Low level noise upon recording

I have Audacity 2.1.3, downloaded today from the web and installed using the .exe. I am running on Windows 7 Home Premium, Ver 6.1, SP 1. Whenever I select record, noise is generated. Frequency Analysis shows the first band at 85 HZ, -43 db, with successive peaks of about -65 db occurring at 1,000, 2,000, 3,000, 4,000 and 5,000 Hz. Above that, there are peaks occurring every 1,000 Hz through to 15,000 Hz in the -75 to -85 db range. I have tested the system with only the turntable on and connected to the PC, and with with the receiver on and in the phono listen mode. The results are the same. I was getting the same result with 2.2.2. The noise is audible on the lead in and in between tracks on the vinyl. I cannot tell if the noise is present during material. I am using the Compressor to suppress anything below -60 db, that helps but does not eliminate all the noise. I use Silence to kill the signal between tracks, and that works great, but I am concerned about this noise interfering on the low end of the dynamic range, and hearing this on quiet passages.

The periodic nature of this noise is intriguing, but I have no idea how it is being induced. I can send you a screen shot of the frequency analysis chart and the text file. What do you think, have you seen this before? Is there some crazy interaction with the PC hardware? I am a new user, love the software and planning to digitize a 300 album collection, but not fond of the buzzing my ear. I want to clean up this noise before proceeding. Thanks.

That’s sounds like the Yeti Curse, although that’s not likely because you don’t have a Yeti microphone. In a Yeti, that’s the USB management data chugging up and down the cable and leaking into the sound. Before I associated it with a Yeti, I used to call it “frying mosquitoes.” That sound about right?

See if this helps. Attached is a simple text file with Nyquist Programming in it. Select a segment of your music when the noise is worst and most obvious. Effect > Nyquist Prompt… That will open up a window. Copy and paste that programming into the window > OK.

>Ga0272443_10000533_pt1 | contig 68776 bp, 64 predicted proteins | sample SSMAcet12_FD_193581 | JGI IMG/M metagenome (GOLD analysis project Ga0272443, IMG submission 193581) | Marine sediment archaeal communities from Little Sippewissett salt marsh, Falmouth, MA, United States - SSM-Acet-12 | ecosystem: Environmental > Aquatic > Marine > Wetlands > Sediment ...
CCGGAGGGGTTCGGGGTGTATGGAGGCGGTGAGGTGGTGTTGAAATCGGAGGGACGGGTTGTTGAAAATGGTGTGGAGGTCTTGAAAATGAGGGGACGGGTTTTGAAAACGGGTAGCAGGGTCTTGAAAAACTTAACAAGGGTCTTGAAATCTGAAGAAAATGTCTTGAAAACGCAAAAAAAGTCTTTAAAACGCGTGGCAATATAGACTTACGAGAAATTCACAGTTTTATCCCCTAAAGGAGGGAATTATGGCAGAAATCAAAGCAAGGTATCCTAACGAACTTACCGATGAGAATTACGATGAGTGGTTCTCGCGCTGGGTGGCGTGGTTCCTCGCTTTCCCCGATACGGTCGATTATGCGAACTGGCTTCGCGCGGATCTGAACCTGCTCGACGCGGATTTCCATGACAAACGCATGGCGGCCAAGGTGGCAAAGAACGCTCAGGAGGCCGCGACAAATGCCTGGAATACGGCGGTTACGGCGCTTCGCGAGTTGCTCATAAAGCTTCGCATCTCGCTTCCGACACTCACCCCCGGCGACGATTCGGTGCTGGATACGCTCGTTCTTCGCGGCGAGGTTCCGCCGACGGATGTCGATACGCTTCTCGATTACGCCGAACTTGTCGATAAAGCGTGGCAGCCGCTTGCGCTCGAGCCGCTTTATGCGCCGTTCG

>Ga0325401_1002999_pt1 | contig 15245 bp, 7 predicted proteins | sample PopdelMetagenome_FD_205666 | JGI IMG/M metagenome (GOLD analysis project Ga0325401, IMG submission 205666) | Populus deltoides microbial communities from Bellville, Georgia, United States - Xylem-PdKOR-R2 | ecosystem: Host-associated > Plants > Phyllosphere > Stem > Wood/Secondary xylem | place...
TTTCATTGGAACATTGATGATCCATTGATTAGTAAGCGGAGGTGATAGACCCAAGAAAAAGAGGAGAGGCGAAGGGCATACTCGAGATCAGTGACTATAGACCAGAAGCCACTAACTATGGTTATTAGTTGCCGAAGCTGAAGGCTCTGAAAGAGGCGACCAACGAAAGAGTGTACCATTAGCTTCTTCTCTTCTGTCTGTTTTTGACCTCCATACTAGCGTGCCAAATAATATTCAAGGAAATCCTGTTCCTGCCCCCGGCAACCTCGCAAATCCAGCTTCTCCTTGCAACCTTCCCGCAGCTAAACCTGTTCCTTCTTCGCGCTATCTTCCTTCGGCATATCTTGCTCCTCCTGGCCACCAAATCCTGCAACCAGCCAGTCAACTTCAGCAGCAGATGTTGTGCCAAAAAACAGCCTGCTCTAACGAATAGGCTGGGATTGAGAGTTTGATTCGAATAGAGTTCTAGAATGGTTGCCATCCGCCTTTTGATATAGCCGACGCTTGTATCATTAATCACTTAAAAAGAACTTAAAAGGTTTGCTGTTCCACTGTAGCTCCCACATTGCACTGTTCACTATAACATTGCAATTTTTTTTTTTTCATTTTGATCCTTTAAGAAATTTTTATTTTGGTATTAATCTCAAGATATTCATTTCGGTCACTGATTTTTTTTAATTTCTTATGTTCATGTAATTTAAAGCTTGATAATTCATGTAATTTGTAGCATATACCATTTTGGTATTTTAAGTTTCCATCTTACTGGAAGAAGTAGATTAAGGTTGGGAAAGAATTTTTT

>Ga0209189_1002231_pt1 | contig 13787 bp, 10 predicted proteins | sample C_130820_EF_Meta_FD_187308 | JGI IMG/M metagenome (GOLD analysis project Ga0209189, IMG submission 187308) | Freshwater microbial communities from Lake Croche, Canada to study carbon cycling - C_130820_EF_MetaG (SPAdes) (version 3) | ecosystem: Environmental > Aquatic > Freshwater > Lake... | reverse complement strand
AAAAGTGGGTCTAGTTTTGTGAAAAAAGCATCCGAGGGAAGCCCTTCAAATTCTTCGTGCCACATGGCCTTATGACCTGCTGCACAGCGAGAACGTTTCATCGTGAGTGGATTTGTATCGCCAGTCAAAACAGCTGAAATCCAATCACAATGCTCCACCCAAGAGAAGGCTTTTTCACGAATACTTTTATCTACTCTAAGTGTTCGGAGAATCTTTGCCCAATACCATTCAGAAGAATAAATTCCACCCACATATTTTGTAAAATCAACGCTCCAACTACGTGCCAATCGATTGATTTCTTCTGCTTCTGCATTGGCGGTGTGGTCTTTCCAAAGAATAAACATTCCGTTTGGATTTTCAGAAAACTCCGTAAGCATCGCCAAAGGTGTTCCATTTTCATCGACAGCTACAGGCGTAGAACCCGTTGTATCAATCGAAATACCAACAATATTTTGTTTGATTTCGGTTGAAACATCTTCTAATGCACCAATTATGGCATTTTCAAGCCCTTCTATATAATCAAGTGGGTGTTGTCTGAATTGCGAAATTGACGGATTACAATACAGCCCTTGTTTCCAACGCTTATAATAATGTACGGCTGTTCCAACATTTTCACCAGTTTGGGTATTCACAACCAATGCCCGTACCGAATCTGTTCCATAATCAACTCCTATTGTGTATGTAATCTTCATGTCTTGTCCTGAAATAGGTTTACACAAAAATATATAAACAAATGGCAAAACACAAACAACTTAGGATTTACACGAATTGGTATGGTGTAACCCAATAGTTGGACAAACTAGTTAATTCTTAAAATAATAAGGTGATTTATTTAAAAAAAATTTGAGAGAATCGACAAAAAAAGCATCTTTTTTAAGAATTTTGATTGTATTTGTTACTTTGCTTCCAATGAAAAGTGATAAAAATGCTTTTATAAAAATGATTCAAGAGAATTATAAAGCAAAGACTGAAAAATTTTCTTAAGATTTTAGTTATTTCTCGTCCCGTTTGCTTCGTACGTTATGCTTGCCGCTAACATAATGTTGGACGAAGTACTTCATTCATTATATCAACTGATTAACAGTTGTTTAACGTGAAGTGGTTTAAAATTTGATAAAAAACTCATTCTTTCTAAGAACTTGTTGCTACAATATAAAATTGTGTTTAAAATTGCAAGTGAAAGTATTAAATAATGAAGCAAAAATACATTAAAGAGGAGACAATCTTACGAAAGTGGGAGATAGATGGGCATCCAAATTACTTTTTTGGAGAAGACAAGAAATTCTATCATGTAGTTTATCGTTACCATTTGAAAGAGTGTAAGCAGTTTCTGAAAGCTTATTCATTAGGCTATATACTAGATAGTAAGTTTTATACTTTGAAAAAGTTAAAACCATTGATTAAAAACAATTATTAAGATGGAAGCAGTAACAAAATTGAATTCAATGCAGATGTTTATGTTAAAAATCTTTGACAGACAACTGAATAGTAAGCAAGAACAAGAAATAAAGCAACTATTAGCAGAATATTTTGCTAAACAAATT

Play it.

That may help, but all we’re doing is slicing out parts of the music to make the noise less obvious, so that’s not a good long-term solution. Or if that’s close enough for you, you can just go with that forever.

YetiCurse.txt (99 Bytes)

Noise is an analog problem. The kind of noise you’re describing sounds like digital signals from the computer getting into the analog electronics. If you’re using a regular soundcard inside the computer, that’s where the noise is coming from. You can also sometimes get noise coming from the computer via USB power, if you are using a USB-powered USB interface.

I am using the Compressor to suppress anything below -60 db, that helps but does not eliminate all the noise.

As far as I know, Audacity’s compressor* doesn’t do that. What you are describing is dynamic expansion (specifically downward expansion). Audacity does have a Noise Gate effect, which is a special case (usually an extreme case) of downward expansion.

Compression actually makes the signal-to-noise ratio worse by either reducing the loud parts and/or boosting the quiet parts.

but I am concerned about this noise interfering on the low end of the dynamic range

Noise is what limits dynamic range on an analog recording, but if you can’t hear it, it’s no problem.

and hearing this on quiet passages.

There’s always audible noise on a record. Usually the record itself is the weak link, and sometimes there is noise from the preamp, but it certainly doesn’t help if your getting noise from your ADC (or soundcard). Audacity has a Noise Reduction effect, and Repair and Click Removal effects that can help with vinyl noise. There are also special purpose applications for cleaning-up digitized vinyl (I have Wave Repair and Wave Corrector), but you rarely get “digital quality”.